To anyone who was waiting around for this second post yesterday, apologies, but I got all the photos ready, then got side tracked with other things.
As I mentioned previously, building a staircase is not terribly difficult, but you need basic carpentry skills, basic math, and good common sense and planning skills. The materials and tools needed are pretty basic. I built the majority of this staircase with only a circular saw, a hand saw, and a square equipped with brass stops (these are 5$ for a set). A table saw is also useful for ripping down the plywood and treads.
Calculating stairs is also not too difficult. The main measurements you need are the full height (finished floor, to finished floor), and the full length (the spot where the top ends, and where the foot of the stairs begin). This can be tricky to measure when the stairs are still in place, but if you need to, you can drill a hole in a step for a tape measure, or use a combination of levels and a plumb bob to measure a large zig-zag across the wall to find these measurements.
In my case, the full height (floor to floor) was 110.5", and the total length was 103.5".
The normal "standard" or "code" sizes for residential stairs is a step height of 7.5", and stair treads of 10" width. If you've ever been in an old house, however, measurements like these are completely useless, and you can chuck them right out the window. They serve merely as a guideline for the height of a comfortable staircase. Obviously you don't want steps 10" high, or only 4" wide. To give you an idea of why the standard measurements won't work in my house, my staircase would need to be at least 114-120" long, which would leave me with an upstairs hallway less than a foot wide. Alternatively I'd have to install a "platform step" at the foot of the stairs, but then I wouldn't be able to open my front door properly, and I'd have a step to walk over into the living room across the door frame. A lot of older homes simply had steep and shallow steps, and there isn't a lot you can do to change this depending on the location of your staircase. In my case, the stairs end at a door frame (living room), and into a hallway upstairs, so the length is pretty "fixed".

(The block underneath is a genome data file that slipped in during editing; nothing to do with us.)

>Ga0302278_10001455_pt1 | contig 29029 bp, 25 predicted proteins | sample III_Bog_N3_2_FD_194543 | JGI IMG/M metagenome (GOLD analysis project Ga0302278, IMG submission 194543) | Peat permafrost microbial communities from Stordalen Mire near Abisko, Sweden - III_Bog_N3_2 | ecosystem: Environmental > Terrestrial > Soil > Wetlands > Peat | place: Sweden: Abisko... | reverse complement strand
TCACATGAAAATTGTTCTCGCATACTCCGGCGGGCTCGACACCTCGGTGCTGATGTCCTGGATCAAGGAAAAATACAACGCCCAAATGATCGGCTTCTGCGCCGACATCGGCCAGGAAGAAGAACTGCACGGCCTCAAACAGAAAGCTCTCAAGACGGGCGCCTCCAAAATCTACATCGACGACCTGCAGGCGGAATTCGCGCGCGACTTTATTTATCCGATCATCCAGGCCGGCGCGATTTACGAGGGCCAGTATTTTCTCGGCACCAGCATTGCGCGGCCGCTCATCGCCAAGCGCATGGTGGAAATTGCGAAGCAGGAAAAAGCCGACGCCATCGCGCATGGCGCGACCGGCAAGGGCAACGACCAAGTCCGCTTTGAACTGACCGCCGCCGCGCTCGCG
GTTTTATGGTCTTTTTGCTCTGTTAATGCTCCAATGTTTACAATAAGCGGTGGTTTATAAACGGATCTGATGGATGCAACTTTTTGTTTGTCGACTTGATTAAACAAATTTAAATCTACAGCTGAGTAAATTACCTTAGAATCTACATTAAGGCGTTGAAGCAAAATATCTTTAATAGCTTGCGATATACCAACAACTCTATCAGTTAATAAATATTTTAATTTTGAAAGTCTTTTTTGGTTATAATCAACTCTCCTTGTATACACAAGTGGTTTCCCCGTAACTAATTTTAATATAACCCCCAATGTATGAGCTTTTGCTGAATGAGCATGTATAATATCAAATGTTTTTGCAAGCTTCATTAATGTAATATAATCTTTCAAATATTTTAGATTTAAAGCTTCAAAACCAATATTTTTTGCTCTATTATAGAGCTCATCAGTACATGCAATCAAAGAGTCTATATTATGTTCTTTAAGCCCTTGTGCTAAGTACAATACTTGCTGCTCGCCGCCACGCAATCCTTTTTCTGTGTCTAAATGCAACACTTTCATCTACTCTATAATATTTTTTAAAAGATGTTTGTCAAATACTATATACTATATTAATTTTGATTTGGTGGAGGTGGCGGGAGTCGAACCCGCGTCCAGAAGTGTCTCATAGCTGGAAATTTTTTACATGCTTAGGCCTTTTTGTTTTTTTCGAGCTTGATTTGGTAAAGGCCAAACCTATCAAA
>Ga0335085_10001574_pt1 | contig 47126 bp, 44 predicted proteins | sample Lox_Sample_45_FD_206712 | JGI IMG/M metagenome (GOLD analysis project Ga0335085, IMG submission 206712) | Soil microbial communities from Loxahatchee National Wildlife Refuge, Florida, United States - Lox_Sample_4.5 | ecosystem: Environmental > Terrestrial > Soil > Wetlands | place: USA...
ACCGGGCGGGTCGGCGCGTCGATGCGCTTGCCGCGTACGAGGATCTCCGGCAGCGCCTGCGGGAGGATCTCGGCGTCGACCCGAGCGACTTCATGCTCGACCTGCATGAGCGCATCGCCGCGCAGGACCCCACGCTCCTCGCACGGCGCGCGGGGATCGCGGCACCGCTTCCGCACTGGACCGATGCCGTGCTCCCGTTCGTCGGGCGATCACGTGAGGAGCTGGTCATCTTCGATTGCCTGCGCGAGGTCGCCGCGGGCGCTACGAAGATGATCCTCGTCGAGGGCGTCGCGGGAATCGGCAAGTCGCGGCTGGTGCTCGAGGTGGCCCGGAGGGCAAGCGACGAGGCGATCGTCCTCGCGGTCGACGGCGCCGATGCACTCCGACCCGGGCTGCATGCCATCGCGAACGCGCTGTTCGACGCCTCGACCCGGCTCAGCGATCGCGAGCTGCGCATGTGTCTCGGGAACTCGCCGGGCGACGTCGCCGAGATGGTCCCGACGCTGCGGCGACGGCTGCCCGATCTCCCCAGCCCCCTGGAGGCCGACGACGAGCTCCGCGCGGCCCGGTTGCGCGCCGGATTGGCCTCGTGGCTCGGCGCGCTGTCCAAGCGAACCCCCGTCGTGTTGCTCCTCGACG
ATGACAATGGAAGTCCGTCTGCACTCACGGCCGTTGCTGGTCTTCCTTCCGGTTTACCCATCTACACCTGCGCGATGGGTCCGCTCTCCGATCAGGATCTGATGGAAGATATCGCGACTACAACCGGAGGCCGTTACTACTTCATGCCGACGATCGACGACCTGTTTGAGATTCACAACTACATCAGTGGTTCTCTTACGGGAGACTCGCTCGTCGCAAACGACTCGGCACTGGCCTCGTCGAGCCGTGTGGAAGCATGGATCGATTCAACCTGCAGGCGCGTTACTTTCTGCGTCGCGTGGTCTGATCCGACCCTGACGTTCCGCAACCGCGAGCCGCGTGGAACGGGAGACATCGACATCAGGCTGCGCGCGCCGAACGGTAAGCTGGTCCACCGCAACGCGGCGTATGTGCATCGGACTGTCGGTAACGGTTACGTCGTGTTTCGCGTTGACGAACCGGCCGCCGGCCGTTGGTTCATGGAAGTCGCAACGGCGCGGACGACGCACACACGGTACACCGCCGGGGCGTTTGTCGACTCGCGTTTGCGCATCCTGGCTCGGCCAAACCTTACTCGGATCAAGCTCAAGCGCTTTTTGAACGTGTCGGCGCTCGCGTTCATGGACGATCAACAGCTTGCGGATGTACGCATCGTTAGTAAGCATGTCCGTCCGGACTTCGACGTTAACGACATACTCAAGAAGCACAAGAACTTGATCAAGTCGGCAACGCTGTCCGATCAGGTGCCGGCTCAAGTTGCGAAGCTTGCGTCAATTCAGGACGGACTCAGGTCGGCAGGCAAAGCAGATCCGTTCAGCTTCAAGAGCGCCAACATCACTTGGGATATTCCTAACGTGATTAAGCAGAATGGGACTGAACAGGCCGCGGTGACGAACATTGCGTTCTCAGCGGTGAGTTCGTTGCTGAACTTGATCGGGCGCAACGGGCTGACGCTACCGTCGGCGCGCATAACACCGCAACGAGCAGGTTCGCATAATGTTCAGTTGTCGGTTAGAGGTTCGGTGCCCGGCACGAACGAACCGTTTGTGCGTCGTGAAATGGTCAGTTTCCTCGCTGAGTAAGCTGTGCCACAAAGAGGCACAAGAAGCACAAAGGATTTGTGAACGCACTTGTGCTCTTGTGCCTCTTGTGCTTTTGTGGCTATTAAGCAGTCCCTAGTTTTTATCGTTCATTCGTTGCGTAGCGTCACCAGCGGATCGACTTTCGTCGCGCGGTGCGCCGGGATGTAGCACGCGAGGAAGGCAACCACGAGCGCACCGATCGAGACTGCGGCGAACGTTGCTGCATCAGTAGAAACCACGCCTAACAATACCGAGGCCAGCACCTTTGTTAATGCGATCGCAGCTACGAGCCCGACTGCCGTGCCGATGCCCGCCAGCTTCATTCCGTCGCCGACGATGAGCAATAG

The existing stairs (rough sizes) worked relatively well, so I used the same divisions. 12 steps, 13 "rises" (basically the thirteenth step is the second floor). This gave me 8 5/8" steps, and 8 1/2" rises. Basically the steps will be one inch taller than "standard", and the final steps (over the 8 5/8" tread) will be around 9" deep (because they overhang a bit), so 1" narrower than standard. These are the exact measurements you use to cut the stringers (the notched boards). It took me a while to figure out how all the different elevation problems/calculations depending on how many "layers" make up the steps and riser boards would work out, but all of that is simply adjusted by shortening the bottom step, and adjusting the length with the depth of the top step.
Hint: Try to get a nice measurement for your step depths. Originally I was aiming for 103" length, but divided by 12 gave me 8.58333333333333" which is a hair over 9/16", while if I just added half an inch (103.5) it gave me exactly 8.625, which is 8 5/8". You can't do much about the height, though. It must be divided exactly by what you have.
Knowing my proper rise/tread sizes, and the amount of steps to cut, I set up my square, and traced these onto one of my stringer boards (a 2" x 10" x 14'). Once you have the first stringer all marked out, transfer the locations of all the points onto your other stringer(s) to make sure they will be exactly the same, then trace out the other stringer(s) with the square.
When everything is traced, you can figure out your adjustments at the top and bottom steps, and you're good to go. In my case, the rough stairs will have 5/8" plywood risers, later capped with 1/2" finished wood, then 1 1/2" (2" x 10") rough steps, later capped with 3/4" thick hardwood steps. This means that the bottom step must be 2 1/4" shorter (1.5 + 0.75), and the top step must be cut back 1 1/8". In my case, the top step was not going to be wide enough to reach the beam properly (it would have been just a skinny 3/4" sliver) so I just cut the top step longer across the top. In most cases, this might land against a wall or another framing member. You can see the top tread here in this photo. Instead of being 8 5/8, it's a little over 10".
Nothing fancy was used to cut the stringers. There are several techniques, including drilling a 1/2" hole in the corners, or using a saw guide, but I just cut all of these freehand (cut up to the corner, then the rest with the hand saw). I have years of experience, so my precision is pretty good. Use whatever setup you feel comfortable with.
After cutting the stringers, several of the "triangles" on one board were severely weakened by a split running through the board. These were knocked free, or spread open, and glued/clamped.
If I had hand-picked these boards, I wouldn't have had this problem, but these materials were ordered and delivered, so I didn't choose them myself. Not a big deal, just an extra few hours to let the glue dry. Once everything is screwed together, this won't be any weaker than if it didn't have the split.
You will end up with a whole bunch of these scrap corner pieces. Luckily for me, this will be great scrap wood for campfire use at my friend's place.
All cut and ready! Note, in this photo, I had the original bottom steps (the three at the front) cut to 7" high, because I was going to lay them down against the sub floor. This took under consideration 3/4" hardwood as the finished floor, so 7" + 1.5" rough step, plus 3/4" hardwood step, minus 3/4" hardwood, gives 7". Later, (for reasons I'll explain again) I removed another 1.5" from the bottom steps, and installed a 2" x 8" board under the first step (which still gives me the 7"). Hopefully this wasn't confusing.